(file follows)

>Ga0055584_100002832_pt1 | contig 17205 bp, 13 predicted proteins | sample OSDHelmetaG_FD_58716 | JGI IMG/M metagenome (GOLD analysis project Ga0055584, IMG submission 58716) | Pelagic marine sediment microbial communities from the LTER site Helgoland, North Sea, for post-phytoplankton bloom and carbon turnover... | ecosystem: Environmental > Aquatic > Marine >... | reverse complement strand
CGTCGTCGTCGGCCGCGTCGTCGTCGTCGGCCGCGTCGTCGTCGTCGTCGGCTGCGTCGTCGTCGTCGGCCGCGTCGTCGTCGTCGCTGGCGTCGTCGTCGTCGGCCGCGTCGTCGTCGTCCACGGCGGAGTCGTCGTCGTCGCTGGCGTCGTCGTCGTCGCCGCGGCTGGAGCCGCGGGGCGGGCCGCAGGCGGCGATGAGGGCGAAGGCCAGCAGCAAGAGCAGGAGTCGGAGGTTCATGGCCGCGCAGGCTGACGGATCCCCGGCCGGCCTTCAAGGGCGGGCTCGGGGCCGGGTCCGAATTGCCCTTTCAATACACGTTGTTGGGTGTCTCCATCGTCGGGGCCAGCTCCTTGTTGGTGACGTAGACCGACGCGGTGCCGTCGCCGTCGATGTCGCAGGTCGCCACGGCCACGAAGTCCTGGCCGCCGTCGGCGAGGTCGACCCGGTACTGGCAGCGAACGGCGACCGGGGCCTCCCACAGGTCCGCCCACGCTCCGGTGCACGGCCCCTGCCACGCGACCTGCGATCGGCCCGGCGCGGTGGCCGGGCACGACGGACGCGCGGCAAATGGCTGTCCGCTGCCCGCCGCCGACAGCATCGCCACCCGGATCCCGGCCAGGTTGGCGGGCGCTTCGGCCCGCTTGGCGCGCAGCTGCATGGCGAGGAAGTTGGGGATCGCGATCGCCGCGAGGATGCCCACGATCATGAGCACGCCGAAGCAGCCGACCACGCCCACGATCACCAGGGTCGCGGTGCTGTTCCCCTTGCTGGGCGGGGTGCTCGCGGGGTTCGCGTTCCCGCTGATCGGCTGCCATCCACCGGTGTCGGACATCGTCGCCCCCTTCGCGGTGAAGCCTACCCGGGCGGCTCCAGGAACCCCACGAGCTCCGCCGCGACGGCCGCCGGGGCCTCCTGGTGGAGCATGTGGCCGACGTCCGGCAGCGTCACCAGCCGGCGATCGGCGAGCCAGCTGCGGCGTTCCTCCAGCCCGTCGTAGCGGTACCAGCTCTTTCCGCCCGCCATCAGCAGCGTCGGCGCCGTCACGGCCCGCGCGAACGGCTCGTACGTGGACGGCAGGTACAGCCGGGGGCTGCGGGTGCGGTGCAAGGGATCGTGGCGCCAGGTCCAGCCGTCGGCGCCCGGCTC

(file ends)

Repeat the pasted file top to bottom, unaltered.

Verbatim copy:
>Ga0055584_100002832_pt1 | contig 17205 bp, 13 predicted proteins | sample OSDHelmetaG_FD_58716 | JGI IMG/M metagenome (GOLD analysis project Ga0055584, IMG submission 58716) | Pelagic marine sediment microbial communities from the LTER site Helgoland, North Sea, for post-phytoplankton bloom and carbon turnover... | ecosystem: Environmental > Aquatic > Marine >... | reverse complement strand
CGTCGTCGTCGGCCGCGTCGTCGTCGTCGGCCGCGTCGTCGTCGTCGTCGGCTGCGTCGTCGTCGTCGGCCGCGTCGTCGTCGTCGCTGGCGTCGTCGTCGTCGGCCGCGTCGTCGTCGTCCACGGCGGAGTCGTCGTCGTCGCTGGCGTCGTCGTCGTCGCCGCGGCTGGAGCCGCGGGGCGGGCCGCAGGCGGCGATGAGGGCGAAGGCCAGCAGCAAGAGCAGGAGTCGGAGGTTCATGGCCGCGCAGGCTGACGGATCCCCGGCCGGCCTTCAAGGGCGGGCTCGGGGCCGGGTCCGAATTGCCCTTTCAATACACGTTGTTGGGTGTCTCCATCGTCGGGGCCAGCTCCTTGTTGGTGACGTAGACCGACGCGGTGCCGTCGCCGTCGATGTCGCAGGTCGCCACGGCCACGAAGTCCTGGCCGCCGTCGGCGAGGTCGACCCGGTACTGGCAGCGAACGGCGACCGGGGCCTCCCACAGGTCCGCCCACGCTCCGGTGCACGGCCCCTGCCACGCGACCTGCGATCGGCCCGGCGCGGTGGCCGGGCACGACGGACGCGCGGCAAATGGCTGTCCGCTGCCCGCCGCCGACAGCATCGCCACCCGGATCCCGGCCAGGTTGGCGGGCGCTTCGGCCCGCTTGGCGCGCAGCTGCATGGCGAGGAAGTTGGGGATCGCGATCGCCGCGAGGATGCCCACGATCATGAGCACGCCGAAGCAGCCGACCACGCCCACGATCACCAGGGTCGCGGTGCTGTTCCCCTTGCTGGGCGGGGTGCTCGCGGGGTTCGCGTTCCCGCTGATCGGCTGCCATCCACCGGTGTCGGACATCGTCGCCCCCTTCGCGGTGAAGCCTACCCGGGCGGCTCCAGGAACCCCACGAGCTCCGCCGCGACGGCCGCCGGGGCCTCCTGGTGGAGCATGTGGCCGACGTCCGGCAGCGTCACCAGCCGGCGATCGGCGAGCCAGCTGCGGCGTTCCTCCAGCCCGTCGTAGCGGTACCAGCTCTTTCCGCCCGCCATCAGCAGCGTCGGCGCCGTCACGGCCCGCGCGAACGGCTCGTACGTGGACGGCAGGTACAGCCGGGGGCTGCGGGTGCGGTGCAAGGGATCGTGGCGCCAGGTCCAGCCGTCGGCGCCCGGCTC